The Rainbow Flag first appeared in 1978, when it was flown during the San Francisco Gay and Lesbian Freedom Day Parade. Gilbert Baker, a San Francisco artist, designed the rainbow flag in response to a need for a symbol that could be used year after year. The original flag featured 8 colors, each with a distinct meaning assigned by Baker: Hot pink (Sex), Red (Life), Orange (Healing), Yellow (Sunlight), Green (Nature), Turquoise (Magic/Art), Indigo (Serenity), Violet (Spirit).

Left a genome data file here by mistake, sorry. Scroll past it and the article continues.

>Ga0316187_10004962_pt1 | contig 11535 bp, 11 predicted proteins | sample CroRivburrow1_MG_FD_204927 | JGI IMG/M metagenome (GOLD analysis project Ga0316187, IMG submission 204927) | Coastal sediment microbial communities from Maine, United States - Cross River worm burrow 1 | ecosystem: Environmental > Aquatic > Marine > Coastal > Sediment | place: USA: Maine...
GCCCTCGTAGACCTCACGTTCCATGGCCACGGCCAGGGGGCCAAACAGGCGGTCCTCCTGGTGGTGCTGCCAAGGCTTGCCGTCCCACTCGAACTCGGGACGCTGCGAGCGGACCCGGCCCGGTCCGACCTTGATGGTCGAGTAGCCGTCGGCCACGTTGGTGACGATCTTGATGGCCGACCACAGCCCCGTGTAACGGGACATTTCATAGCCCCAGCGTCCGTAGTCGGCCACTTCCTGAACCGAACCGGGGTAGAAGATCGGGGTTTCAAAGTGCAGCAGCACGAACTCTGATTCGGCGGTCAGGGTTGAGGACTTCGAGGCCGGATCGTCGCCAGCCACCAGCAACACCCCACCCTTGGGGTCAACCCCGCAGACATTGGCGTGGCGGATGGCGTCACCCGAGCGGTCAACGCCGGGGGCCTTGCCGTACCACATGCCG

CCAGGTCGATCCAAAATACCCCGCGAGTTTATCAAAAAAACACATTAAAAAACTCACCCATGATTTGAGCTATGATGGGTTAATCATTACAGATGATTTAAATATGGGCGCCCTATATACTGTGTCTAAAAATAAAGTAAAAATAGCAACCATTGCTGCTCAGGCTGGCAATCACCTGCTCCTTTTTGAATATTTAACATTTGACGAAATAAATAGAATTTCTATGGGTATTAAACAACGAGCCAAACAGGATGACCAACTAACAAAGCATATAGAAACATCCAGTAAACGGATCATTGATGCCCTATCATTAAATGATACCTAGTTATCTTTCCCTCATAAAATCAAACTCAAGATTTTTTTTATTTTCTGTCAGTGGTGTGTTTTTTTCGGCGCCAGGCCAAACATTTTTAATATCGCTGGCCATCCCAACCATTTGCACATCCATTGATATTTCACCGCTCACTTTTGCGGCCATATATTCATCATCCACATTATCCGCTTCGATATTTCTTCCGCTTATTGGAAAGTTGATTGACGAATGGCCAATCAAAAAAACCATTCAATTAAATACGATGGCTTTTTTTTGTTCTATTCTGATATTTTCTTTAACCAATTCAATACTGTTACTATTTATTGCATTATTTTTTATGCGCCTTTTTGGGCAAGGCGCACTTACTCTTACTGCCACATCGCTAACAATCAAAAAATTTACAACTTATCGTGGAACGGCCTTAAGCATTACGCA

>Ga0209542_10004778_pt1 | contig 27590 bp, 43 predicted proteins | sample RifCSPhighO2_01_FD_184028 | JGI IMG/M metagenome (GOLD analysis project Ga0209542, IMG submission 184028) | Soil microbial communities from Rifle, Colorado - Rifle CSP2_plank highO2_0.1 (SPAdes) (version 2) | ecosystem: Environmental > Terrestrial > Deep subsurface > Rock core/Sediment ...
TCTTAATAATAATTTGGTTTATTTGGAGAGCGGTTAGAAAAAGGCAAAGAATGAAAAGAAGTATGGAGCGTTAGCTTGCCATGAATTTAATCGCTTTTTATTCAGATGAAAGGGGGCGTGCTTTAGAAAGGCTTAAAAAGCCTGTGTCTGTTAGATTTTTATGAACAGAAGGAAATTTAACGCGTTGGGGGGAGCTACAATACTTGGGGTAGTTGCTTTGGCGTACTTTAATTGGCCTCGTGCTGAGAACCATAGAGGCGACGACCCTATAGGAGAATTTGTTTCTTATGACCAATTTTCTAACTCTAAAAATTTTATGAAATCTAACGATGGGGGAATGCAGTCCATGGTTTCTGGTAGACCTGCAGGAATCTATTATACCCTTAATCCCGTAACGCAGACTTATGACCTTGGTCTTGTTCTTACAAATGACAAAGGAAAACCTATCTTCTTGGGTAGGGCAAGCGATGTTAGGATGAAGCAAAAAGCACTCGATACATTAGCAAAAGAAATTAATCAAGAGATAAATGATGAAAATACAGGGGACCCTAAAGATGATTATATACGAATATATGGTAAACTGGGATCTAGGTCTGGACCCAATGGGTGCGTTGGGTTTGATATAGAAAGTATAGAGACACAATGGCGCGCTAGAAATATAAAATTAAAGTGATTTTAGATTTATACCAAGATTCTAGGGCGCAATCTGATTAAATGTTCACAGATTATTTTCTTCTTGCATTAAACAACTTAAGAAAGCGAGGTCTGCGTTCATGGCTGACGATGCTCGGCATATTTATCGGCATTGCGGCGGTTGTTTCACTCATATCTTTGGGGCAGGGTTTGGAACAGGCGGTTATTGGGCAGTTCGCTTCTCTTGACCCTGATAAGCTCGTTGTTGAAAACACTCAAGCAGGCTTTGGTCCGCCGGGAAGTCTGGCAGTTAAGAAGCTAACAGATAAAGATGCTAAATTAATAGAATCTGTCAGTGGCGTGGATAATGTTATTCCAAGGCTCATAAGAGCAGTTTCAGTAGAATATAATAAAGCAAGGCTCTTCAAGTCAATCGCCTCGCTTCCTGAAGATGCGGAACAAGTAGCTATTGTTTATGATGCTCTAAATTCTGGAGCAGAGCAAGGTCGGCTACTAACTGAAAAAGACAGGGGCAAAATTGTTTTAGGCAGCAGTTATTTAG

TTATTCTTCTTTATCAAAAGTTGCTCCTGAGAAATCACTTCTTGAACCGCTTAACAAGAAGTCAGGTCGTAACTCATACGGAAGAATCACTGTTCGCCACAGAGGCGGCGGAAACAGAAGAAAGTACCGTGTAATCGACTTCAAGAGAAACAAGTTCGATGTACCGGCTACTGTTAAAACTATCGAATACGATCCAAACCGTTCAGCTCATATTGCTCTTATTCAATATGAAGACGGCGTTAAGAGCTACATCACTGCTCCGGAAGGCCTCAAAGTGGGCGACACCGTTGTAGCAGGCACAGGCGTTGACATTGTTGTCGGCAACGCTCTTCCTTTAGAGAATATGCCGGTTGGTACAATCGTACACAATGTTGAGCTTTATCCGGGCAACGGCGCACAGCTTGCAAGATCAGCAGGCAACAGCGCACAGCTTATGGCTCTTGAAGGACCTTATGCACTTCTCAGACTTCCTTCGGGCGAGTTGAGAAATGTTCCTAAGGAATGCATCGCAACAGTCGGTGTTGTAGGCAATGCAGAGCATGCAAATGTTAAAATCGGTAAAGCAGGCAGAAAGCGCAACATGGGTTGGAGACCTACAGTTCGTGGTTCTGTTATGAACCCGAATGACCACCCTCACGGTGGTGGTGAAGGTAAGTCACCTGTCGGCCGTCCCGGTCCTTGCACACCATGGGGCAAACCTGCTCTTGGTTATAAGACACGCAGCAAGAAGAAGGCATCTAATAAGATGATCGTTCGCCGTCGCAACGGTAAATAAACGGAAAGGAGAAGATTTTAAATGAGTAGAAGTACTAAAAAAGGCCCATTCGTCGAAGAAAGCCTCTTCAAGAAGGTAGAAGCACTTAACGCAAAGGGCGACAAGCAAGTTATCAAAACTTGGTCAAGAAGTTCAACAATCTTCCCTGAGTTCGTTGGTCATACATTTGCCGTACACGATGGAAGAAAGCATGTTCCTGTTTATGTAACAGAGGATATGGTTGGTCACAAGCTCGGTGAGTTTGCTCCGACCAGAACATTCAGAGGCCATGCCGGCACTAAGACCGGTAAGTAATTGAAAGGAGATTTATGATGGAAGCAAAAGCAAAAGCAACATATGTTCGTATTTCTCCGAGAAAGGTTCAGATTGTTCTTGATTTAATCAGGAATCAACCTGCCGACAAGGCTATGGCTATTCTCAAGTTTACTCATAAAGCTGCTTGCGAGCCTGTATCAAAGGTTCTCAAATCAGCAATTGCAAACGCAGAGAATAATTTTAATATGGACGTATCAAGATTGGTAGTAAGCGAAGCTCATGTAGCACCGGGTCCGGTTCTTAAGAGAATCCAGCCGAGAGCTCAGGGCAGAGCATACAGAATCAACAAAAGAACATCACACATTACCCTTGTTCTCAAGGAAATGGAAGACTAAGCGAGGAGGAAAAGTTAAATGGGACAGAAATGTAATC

In 1979, the flag was modified again in order to decorate the two sides of the parade route, which resulted in a six stripe version of the flag we know today — red, orange, yellow, green, blue, and violet.
In October 2017, a rainbow LGBT flag was raised at the Stonewall National Monument, the first U.S. National Monument dedicated to LGBT rights and history, situated near the Stonewall Inn. It received its National Monument designation on June 24, 2016. This flag is the first officially maintained LGBT flag at a federal monument.
Thank you to Old Dominion Diversity Resources and Tri-cities Pride for the flag information in these slides.